Indian Dermatology Online Journal

: 2013  |  Volume : 4  |  Issue : 1  |  Page : 27--29

A rare case of keloidal granuloma faciale with extra-facial lesions

Satyendra Kumar Singh, Tulika Rai, Taniya Sharma 
 Department of Dermatology and Venereology, Institute of Medical Sciences, B.H.U., Varanasi, India

Correspondence Address:
Tulika Rai
Department of Dermatology and Venereology, Institute of Medical Sciences, B.H.U., Varanasi - 221 005


Granuloma faciale (GF) is an uncommon, cutaneous disorder characterized by one to several soft, erythematous to livid papules, plaques, or nodules, usually occurring on the face. Extra-facial lesions occur rarely. We present a case report of 33-year-old male who presented with keloidal lesions on face and left shoulder. The patient didn«SQ»t respond with intralesional triamcinolone and showed poor response with the addition of topical tacrolimus. Surgical excision in consultation with plastic surgeons is planned.

How to cite this article:
Singh SK, Rai T, Sharma T. A rare case of keloidal granuloma faciale with extra-facial lesions.Indian Dermatol Online J 2013;4:27-29

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Singh SK, Rai T, Sharma T. A rare case of keloidal granuloma faciale with extra-facial lesions. Indian Dermatol Online J [serial online] 2013 [cited 2020 Aug 9 ];4:27-29
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Full Text


Granuloma faciale (GF) is an uncommon, benign chronic skin disease of unknown origin characterized by single or multiple, soft, erythematous to livid papules, plaques, or nodules usually occurring on the face, often with follicular accentuation and superficial telangiectasias. [1] The term granuloma faciale was first coined by Pinkus in 1952. [2]

GF is seen in adult males and females, with male preponderance. [3] Sites of predilection include nose, periauricular area, cheeks, forehead, eyelids, and ears. It was suggested that actinic damage plays a role in causing GF. However, GF is also reported to occur on extra-facial areas of the body, such as trunk and extremities. [4]

Our patient presented with facial and extra-facial lesions. Extra-facial or disseminated GF has been reported but is very rare. [5],[6],[7],[8]

 Case Report

A 33-year-old male presented with multiple, reddish-brown plaques, and nodules involving the face for last 14 years. The lesions were insidious in onset, starting from the cheek, slowly increasing in size and number to involve forehead, nose, chin and had progressed to involve the left shoulder in last 1 year. The patient did not have any other complaints, except mild itching at times in the lesions. He did not give any history of trauma.

On examination, multiple, reddish-brown plaques and nodules, firm in consistency, were present on bilateral cheeks, forehead, nose, chin and left shoulder ranging in size from 0.5 x 0.5 cm to 2.5 x 2 cm. There was no systemic involvement [Figure 1] and [Figure 2]. The clinical differential diagnoses considered were keloid, lupus vulgaris, nodular sarcoidosis, cutaneous leishmaniasis, granuloma annulare, and erythema elevatum diutinum.{Figure 1}{Figure 2}

Biopsy was taken from the lesion on the forehead and shoulder and both showed similar histology. Biopsy showed a diffuse dense infiltrate in most of reticular dermis, mainly consisting of neutrophils and histiocytes, with scattered lymphocytes and occasional plasma cells. The infiltrate surrounded small thickened vessels and extended extensively into the interstitium, and small amount of nuclear dust also was seen. Overlying epidermis and dermo-epidermal junction was completely spared [Figure 3], [Figure 4] and [Figure 5].{Figure 3}{Figure 4}{Figure 5}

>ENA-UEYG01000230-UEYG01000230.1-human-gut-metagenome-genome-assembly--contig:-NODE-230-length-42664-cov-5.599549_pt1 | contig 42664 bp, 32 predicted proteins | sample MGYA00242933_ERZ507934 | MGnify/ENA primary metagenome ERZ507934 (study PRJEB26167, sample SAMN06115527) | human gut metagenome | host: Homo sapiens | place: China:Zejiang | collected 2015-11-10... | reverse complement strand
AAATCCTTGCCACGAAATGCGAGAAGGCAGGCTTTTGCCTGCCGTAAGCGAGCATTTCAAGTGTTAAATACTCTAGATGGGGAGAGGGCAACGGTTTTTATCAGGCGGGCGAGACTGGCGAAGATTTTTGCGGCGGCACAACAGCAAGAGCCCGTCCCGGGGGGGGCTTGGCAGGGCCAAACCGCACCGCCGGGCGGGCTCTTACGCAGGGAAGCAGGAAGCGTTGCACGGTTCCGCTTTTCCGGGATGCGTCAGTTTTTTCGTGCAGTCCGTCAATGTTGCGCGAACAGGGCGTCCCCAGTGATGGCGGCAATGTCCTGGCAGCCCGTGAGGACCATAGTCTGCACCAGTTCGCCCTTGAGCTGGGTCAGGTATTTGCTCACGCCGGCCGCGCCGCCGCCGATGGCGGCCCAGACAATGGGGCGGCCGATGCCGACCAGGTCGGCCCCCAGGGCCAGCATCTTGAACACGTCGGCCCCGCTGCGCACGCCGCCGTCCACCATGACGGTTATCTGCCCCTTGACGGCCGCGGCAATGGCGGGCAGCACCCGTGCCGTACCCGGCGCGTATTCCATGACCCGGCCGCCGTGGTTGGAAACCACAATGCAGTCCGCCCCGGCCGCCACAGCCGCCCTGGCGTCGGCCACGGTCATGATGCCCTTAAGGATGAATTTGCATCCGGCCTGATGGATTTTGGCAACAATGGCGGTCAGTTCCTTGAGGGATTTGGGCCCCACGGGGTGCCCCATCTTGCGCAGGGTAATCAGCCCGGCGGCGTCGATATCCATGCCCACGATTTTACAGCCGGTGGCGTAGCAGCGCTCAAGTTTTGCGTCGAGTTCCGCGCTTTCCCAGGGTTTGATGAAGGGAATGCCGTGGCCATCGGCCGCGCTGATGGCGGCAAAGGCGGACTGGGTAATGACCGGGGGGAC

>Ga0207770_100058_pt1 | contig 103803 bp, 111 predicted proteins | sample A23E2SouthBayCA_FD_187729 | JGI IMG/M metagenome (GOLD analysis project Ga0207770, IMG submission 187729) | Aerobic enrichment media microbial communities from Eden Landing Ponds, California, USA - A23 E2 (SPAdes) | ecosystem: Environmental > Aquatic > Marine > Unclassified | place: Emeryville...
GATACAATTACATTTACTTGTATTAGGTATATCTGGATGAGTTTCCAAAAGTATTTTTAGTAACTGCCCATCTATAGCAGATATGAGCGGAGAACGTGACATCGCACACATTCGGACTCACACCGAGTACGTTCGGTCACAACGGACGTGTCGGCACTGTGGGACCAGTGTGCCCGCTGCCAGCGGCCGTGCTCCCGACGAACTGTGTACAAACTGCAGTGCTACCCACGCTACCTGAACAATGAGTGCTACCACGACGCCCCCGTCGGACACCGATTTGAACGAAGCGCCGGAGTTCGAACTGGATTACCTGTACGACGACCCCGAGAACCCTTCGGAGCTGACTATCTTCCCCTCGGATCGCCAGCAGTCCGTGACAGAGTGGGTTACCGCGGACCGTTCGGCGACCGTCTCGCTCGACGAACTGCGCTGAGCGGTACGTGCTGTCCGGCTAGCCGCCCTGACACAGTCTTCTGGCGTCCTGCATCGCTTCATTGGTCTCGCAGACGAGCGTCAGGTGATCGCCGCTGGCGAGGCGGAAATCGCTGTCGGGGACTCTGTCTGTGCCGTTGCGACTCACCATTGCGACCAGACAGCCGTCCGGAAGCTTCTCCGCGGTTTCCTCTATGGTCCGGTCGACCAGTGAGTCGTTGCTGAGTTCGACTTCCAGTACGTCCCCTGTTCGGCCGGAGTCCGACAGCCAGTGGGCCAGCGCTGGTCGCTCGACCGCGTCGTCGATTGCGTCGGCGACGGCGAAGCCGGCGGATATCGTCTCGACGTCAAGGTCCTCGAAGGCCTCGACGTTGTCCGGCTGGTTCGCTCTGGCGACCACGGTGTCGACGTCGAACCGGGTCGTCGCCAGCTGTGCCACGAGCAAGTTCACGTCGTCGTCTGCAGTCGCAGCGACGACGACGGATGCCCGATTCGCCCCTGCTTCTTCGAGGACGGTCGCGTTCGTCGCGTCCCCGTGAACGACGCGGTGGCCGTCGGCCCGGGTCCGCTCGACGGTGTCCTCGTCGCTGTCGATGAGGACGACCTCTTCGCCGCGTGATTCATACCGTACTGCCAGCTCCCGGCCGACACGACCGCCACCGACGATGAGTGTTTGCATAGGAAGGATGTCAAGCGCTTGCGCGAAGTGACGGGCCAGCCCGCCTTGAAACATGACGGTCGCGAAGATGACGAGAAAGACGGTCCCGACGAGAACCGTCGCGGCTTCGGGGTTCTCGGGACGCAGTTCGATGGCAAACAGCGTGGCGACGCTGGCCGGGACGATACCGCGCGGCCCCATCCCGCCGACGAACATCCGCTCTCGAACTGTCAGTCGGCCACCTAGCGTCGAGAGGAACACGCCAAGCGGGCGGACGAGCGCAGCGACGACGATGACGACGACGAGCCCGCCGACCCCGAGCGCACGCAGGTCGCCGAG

The above findings were consistent with a diagnosis of granuloma faciale. The patient received intralesional triamcinolone acetonide 40 mg/ml every 4 weeks for 6 months, but there was no response. The patient is currently on intralesional triamcinolone 40 mg/ml every 4 weeks with topical tacrolimus. There is slight flattening of few lesions.


The lesions of GF usually involve the nose, forehead, or cheeks. [2] Granuloma faciale is usually symptomless. Some patients may complain of tender itching or stinging lesions. [3] Extra-facial involvement is rare, and in our case, the keloidal nature of the lesions is still rarer. [5],[6],[7],[8]

The skin is the primary organ system that is affected. The diagnosis of GF can be established by skin biopsy. The term granuloma in GF is a misnomer as granulomas are never present histologically. Diffuse dermal infiltration with neutrophils, lymphocytes, and eosinophils with sub-epidermal narrow Grenz zone is highly characteristic of granuloma faciale. There is usually an associated vasculitis. [4]

GF has to be differentiated from other conditions that have similar clinical appearance and/ or are characterized by vasculitis. [9] The clinical conditions to be differentiated include sarcoidosis, cutaneous lupus erythematosus, polymorphous light eruption, Jessner lymphocytic infiltration, lymphocytoma cutis, mycosis fungoides, insect bite reaction, and fixed-drug eruption. Though erythema elevatum diutinum is a chronic form of vasculitis, Grenz zone is characteristically not seen. [10]

GF is notoriously resistant to treatment. Many different medical therapies, including topical or intralesional corticosteroids, dapsone, antimalarials, isoniazid, clofazimine, and topical nitrogen mustard, have been tried with variable results. A variety of surgical procedures, like surgical excision, dermabrasion, argon laser, pulsed dye laser, carbon dioxide laser, electrosurgery, and cryotherapy have been used for the management of GF. [8] In our patient, there is poor response to intralesional corticosteroids, so we are planning surgical excision in consultation with plastic surgeons.


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